Sukkot and the Rise of Christian Tourism in the Holy Land

Thousands of Diaspora Jews are making their way to Ben Gurion Airport today, heading homeward after a Sukkot visit to Israel. And so are around 8,000 Christians who also fixed their visits to coincide with Sukkot.

The Christian Feast of Tabernacles, which comes from the same Biblical source as Sukkot, is the one Christian festival observed on a date set by the Jewish calendar. And each year for the last 30 years, it has become increasingly popular for Christians to mark the occasion in Israel.

The International Christian Embassy in Jerusalem organizes a full program of events, including seminars, prayer meetings and trips. For many, the highlight is the annual march, during which people parade through Jerusalem in their national costumes waving flags. During this year’s march, which took place last Tuesday, there were contingencies from America, Nigeria, Russia and dozens of other countries.

The pilgrims prayed for peace, including in a mass choral prayer service titled “Prayer for the peace of Jerusalem,” which was broadcast live by the British channel GOD TV. But while the peace that many international observers foresee for Jerusalem involves dividing the city, the worshippers had a rather different vision in mind. Many pilgrims wore t-shirts emblazoned with slogans calling for Jerusalem to remain entirely under Israel sovereignty — taken as given this is a kind of caretaker government until the Second Coming. One of the organizers wrote [this op-ed[( in the Jerusalem Post laying out the view that dominated celebrations.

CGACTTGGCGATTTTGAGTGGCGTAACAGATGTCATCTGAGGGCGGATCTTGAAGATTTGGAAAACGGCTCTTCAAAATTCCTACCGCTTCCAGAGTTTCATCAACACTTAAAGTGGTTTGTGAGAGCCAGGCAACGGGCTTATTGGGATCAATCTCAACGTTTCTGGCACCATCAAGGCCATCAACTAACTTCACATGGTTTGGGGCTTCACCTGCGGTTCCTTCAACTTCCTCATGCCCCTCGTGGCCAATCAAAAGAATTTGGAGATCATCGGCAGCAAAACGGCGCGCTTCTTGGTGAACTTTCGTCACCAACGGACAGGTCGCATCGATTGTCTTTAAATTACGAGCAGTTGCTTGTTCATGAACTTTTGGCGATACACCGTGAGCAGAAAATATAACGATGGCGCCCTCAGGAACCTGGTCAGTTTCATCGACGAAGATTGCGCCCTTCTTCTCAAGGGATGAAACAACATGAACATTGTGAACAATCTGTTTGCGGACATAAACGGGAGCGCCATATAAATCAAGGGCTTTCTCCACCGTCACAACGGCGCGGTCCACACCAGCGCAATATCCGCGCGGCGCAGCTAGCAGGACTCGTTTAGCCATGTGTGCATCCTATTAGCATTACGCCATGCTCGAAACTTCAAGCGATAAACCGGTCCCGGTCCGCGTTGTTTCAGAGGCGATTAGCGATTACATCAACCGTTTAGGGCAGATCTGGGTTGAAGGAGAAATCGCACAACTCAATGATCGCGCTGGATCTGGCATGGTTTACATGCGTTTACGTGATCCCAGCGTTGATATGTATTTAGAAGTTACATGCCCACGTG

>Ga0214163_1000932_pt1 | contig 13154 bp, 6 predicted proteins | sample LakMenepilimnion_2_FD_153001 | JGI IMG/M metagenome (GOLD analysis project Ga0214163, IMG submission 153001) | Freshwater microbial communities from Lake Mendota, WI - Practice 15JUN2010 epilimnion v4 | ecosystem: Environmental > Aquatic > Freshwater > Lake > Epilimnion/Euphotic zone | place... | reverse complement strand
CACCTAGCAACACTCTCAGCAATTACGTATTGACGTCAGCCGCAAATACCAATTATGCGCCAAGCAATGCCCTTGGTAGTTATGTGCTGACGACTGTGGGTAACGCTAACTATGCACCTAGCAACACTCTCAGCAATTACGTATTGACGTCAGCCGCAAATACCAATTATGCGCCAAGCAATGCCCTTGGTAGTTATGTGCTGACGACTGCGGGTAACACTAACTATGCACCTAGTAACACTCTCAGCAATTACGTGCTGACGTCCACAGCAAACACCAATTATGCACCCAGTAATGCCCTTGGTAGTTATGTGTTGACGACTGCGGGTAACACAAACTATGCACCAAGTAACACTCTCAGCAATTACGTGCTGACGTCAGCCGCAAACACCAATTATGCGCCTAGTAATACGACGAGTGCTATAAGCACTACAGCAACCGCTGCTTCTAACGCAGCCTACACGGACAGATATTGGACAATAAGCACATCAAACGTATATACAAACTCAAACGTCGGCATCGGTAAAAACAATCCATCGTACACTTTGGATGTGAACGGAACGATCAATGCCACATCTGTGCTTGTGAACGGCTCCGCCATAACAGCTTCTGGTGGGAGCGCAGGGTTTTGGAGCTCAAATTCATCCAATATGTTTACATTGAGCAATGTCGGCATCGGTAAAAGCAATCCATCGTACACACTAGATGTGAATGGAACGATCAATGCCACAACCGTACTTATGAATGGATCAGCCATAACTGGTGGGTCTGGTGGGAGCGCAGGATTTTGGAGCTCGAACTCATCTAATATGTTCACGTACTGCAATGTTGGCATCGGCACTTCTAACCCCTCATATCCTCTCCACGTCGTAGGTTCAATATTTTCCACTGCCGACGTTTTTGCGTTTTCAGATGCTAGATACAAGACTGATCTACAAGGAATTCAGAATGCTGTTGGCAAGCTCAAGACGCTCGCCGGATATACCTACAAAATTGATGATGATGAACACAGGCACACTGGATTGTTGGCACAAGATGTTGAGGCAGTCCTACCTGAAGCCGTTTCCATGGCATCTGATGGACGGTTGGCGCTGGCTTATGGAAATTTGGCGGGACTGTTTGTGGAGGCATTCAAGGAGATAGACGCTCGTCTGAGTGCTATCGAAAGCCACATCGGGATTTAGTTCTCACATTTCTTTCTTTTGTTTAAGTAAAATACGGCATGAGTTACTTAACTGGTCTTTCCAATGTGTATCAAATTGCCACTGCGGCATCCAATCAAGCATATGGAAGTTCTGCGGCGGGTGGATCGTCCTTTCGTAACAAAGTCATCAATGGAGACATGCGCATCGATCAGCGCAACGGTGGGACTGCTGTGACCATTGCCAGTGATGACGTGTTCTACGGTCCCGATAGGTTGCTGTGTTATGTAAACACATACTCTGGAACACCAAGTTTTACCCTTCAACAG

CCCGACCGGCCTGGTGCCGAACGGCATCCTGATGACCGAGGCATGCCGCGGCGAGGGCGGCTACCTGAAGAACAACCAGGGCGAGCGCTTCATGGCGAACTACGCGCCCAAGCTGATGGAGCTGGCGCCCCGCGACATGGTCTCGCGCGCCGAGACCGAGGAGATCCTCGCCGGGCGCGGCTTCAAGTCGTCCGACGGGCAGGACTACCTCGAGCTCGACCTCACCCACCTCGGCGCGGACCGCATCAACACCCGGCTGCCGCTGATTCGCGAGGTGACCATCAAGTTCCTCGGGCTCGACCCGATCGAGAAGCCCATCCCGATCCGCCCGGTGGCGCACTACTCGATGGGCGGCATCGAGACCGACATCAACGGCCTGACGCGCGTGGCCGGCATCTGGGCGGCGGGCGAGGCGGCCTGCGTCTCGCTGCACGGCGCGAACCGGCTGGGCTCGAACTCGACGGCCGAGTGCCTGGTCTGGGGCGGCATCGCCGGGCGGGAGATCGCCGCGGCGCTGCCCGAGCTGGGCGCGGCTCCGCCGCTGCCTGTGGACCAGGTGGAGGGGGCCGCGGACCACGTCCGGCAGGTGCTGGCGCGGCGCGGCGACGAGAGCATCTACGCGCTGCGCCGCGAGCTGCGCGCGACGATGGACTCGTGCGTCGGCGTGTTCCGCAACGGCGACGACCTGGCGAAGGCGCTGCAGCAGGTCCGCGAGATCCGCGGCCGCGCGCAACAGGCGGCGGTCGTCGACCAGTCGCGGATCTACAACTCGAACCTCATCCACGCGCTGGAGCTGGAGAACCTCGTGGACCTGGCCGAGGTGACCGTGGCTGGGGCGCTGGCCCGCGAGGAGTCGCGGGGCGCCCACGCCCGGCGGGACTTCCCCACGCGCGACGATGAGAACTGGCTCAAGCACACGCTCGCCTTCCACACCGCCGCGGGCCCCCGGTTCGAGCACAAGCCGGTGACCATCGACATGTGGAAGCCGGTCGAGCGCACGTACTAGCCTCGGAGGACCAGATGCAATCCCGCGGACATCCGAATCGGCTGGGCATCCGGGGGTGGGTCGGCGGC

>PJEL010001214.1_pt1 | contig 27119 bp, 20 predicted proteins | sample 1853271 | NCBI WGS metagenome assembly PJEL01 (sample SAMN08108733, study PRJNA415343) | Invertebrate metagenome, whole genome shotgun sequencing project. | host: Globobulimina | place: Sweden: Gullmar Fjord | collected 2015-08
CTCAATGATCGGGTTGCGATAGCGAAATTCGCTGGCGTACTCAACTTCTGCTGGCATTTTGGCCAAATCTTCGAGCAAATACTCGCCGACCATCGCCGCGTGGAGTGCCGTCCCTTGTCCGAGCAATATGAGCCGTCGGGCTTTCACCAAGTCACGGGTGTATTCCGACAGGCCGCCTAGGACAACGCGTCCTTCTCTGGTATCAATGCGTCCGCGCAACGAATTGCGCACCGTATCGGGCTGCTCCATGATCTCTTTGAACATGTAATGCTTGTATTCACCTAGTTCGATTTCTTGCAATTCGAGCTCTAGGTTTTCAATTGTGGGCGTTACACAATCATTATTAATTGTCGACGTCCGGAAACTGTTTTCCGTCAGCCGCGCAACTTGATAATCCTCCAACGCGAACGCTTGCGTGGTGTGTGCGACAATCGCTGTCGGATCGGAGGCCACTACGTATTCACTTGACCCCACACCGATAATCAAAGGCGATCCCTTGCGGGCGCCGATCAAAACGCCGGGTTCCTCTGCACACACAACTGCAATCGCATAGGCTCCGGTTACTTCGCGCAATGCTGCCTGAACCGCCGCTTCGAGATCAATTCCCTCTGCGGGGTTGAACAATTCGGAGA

What is interesting is that reports (e.g. here and here) indicate that visitor numbers were high and so was revenue.

On one hand, this is a triumph for Israel; on the other, it underscores a failing of the country. Cast your mind back to the Pope’s visit to Israel in May. It wasn’t until May 3 that the Foreign Ministry released the following statement:

A full eight days ahead of the visit! Golly… the biggest celebrity of the Christian world, the ultimate magnet for pilgrims, and it wasn’t until eight days before he arrived that there was a special Web site up. It could have been up minutes after the trip was announced, doing a hard sell to potential pilgrims.

The popularity of the Tabernacles celebrations, even in tough economic times underscores the fact that Christian pilgrims will visit Israel through thick and thin, if given the right encouragement. And it shines a spotlight on the difference between the effectiveness with which the relatively ill-resourced International Christian Embassy in Jerusalem and the mighty Israeli government manages to provide this encouragement.

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Sukkot and the Rise of Christian Tourism in the Holy Land

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